Children and psoriasis

Although psoriasis in babies and young children is relatively rare, it is estimated that a third of people develop the condition before the age of 16.

How does psoriasis affect children?

The most common form of psoriasis in children is plaque psoriasis affecting the elbows, knees and lower back. The scalp is the most frequent site of onset of psoriasis in children, but the face and the flexures (groin, armpit and behind the knees) may also be affected.

Guttate psoriasis is also more common in childhood and teenage years. This form of psoriasis often follows a throat infection and appears as a generalised rash of small, scaly patches up to 1cm in diameter. The patches usually affect the trunk, limbs and occasionally scalp. Guttate psoriasis generally clears well, but may take several weeks or months. Many people who have guttate psoriasis never experience another psoriasis flare, although up to half will have an occurrence of guttate psoriasis again, or go on to develop another type of psoriasis.

Why has my child got psoriasis?

Psoriasis is not yet a fully understood condition. However, around 30% of people with psoriasis have a family history of the condition, and certain genes have been identified as being linked to psoriasis. However, just having an associated gene does not mean a child will develop psoriasis.

A ‘trigger’ is required for psoriasis to develop, regardless of a family link. Triggers include injury to the skin (a simple scratch or insect bite), a streptococcal sore throat, stress and emotional upset and puberty.

Do babies get psoriasis?

It is exceedingly rare for babies to have psoriasis, particularly if there is no history in the family. There are 10 times as many people affected by psoriasis at 18 years old than those under one year. Rashes in the nappy area may be psoriasis or may be a straightforward nappy rash. Psoriasis in the nappy area will look red and shiny with little scaling, and it will be very clearly demarcated i.e. it will be clear where the psoriasis stops and regular skin begins.

What treatments are available for children?

Moisturisers and emollients are vital in the treatment of psoriasis - they will help soothe, smooth and hydrate your child’s skin in order to keep it in good condition and help the active treatment creams and ointments work more effectively. There are lots of emollients and moisturisers to choose, from oils to put in the bath, to creams, lotions and ointments to put directly onto the skin. For some children, moisturisers and emollients are all they will require to manage their psoriasis. Other more active creams and ointments include coal tar based applications, vitamin D analogues, topical steroid treatments and dithranol.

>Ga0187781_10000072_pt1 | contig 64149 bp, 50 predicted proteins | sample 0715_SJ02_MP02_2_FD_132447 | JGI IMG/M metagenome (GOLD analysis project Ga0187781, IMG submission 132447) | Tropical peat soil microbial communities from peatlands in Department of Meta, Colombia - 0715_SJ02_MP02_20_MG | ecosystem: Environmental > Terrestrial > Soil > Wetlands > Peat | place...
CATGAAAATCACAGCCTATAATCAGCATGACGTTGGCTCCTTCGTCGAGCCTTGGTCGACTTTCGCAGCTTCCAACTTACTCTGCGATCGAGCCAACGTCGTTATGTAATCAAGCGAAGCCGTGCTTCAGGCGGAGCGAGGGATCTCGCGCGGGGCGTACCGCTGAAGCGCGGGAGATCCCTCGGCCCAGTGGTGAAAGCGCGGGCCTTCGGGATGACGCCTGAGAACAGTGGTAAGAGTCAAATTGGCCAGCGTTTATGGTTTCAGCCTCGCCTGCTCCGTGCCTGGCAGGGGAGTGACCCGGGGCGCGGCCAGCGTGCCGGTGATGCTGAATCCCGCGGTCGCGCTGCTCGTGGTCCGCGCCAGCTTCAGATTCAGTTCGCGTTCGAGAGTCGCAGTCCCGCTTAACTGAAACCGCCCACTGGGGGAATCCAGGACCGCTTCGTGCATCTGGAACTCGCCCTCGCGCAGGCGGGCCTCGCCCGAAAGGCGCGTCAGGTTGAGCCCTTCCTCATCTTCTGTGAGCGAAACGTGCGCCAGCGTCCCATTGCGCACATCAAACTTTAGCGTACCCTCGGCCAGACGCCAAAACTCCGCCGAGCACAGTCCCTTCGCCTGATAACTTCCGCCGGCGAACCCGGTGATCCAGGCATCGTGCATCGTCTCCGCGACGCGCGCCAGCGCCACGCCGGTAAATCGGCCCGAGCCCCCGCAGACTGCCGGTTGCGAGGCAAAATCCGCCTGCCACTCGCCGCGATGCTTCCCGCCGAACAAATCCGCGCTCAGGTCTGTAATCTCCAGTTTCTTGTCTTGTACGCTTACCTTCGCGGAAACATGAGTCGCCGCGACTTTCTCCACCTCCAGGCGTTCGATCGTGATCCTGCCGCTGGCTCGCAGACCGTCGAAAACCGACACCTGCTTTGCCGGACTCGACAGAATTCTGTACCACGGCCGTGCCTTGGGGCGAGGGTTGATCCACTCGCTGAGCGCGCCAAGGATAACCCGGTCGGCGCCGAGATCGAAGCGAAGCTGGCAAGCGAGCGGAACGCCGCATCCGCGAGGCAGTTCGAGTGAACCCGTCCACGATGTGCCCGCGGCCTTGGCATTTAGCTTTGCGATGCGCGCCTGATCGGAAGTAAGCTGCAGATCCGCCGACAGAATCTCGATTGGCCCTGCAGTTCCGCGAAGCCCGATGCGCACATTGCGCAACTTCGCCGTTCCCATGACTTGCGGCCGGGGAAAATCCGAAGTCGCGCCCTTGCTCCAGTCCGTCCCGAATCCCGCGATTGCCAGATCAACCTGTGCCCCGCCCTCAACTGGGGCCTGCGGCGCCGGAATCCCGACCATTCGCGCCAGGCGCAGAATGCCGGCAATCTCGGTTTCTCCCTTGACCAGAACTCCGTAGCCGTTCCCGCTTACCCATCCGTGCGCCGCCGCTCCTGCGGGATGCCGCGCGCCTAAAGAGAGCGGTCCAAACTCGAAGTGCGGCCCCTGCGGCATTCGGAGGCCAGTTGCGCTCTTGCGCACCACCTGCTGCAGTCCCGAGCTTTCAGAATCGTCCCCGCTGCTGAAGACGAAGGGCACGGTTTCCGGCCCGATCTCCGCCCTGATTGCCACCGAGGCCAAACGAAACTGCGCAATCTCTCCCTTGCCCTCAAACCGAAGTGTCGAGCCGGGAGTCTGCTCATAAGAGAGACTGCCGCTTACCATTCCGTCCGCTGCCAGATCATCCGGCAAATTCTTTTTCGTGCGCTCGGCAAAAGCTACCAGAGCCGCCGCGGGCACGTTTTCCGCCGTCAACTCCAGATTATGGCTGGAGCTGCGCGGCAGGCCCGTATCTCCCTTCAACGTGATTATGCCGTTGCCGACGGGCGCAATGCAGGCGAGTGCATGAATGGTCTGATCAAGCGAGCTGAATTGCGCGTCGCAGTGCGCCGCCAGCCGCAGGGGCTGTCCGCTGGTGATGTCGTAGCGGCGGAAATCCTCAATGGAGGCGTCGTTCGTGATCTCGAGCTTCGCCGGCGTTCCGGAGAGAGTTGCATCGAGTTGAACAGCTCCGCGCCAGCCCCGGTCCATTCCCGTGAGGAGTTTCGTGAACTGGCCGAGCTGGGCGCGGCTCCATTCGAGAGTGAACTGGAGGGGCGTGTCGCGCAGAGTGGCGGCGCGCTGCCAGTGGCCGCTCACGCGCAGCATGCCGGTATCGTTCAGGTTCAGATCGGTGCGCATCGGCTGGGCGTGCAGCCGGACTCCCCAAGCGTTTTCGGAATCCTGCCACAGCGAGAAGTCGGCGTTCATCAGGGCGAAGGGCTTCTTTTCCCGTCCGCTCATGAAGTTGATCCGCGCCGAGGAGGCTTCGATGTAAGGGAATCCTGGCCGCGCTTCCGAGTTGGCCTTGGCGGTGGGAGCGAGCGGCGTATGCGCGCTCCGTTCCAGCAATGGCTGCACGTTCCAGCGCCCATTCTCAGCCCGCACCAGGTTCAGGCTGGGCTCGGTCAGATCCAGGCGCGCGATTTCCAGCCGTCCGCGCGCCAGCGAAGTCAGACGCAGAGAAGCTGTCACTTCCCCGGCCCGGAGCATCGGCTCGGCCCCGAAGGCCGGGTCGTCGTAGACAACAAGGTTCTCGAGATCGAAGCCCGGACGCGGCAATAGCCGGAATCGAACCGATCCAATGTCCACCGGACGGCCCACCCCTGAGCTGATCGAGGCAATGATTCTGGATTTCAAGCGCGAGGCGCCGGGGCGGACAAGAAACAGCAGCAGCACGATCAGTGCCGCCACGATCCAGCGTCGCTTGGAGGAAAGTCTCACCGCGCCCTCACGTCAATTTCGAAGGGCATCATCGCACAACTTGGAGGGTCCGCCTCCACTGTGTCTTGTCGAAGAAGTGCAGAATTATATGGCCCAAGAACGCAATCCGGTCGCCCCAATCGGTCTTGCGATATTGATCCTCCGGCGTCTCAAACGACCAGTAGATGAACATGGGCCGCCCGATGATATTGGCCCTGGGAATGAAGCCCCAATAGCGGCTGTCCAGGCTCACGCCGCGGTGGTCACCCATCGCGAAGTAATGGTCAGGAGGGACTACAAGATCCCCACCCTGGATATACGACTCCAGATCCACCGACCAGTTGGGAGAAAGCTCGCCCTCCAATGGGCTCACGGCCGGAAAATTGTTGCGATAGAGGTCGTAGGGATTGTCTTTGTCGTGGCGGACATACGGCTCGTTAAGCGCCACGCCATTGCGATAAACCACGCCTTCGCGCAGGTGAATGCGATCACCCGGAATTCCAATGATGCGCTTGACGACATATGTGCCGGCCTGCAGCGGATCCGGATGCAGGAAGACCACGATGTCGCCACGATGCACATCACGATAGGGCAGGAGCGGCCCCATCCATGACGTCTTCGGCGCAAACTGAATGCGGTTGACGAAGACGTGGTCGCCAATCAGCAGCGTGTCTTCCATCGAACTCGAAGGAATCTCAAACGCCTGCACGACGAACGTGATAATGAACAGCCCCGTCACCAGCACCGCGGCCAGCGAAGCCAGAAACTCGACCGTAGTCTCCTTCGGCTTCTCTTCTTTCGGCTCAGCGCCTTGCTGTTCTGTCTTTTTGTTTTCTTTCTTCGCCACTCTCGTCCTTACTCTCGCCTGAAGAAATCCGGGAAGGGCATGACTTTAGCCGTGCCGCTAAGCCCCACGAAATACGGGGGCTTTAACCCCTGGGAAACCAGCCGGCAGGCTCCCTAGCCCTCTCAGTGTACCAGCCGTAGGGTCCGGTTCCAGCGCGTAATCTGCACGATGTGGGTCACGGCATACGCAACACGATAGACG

If your child’s psoriasis becomes more severe, they may be referred to a dermatologist. Dermatologists are able to offer other stronger forms of treatment such as ultraviolet light (UV) therapy, tablets, or injections for very severe psoriasis. Three biologic treatments (injections) have recently been recommended by the National Institute for Health and Care Excellence (NICE) to treat children with severe psoriasis for whom other treatments have not worked. Adalimumab can be used in children over the age of four, Etanercept in children over the age of eight, and Stelara (Ustekinumab) in children over the age of 12. The Psoriasis Association can provide more in-depth information on these biologics, if required.

Immunisations

All the usual immunisations may be safely given in a child with psoriasis but it is worth remembering that a patch of psoriasis may come up at any site where the skin has been injured e.g. where the needle has entered the skin.

If your child is taking a psoriasis treatment that suppresses the immune system (some of the tablet and injection treatments), not all vaccinations will be suitable. You should make sure to discuss this with your child’s Dermatologist, and inform school and travel nurses of their condition and treatment before any vaccinations are given.

Helpful hints

  • Children should lead as normal a life as possible - psoriasis is only a part of who they are.
  • Parents and children may have different views about treatments - it is important to talk this through and respect your child's views.
  • Cotton clothing, underwear and bedding may be more comfortable for your child during a psoriasis flare.
  • Inform your child’s teacher in case they need time off school to attend doctor appointments, or help in explaining the condition to their classmates - for example, that it is not contagious.
  • Establish a treatment routine, but do not let it rule your or your child’s life.
  • Have a small pot of moisturiser that will fit in a handbag or school bag to use when away from home - this can help soothe itchy skin that may be bothersome in the daytime.

Resources

The information on this page is also available in our children with psoriasis information sheet

PsoTeen - our website specifically for teenagers and young people with psoriasis

July 2017 (Review: May 2020)

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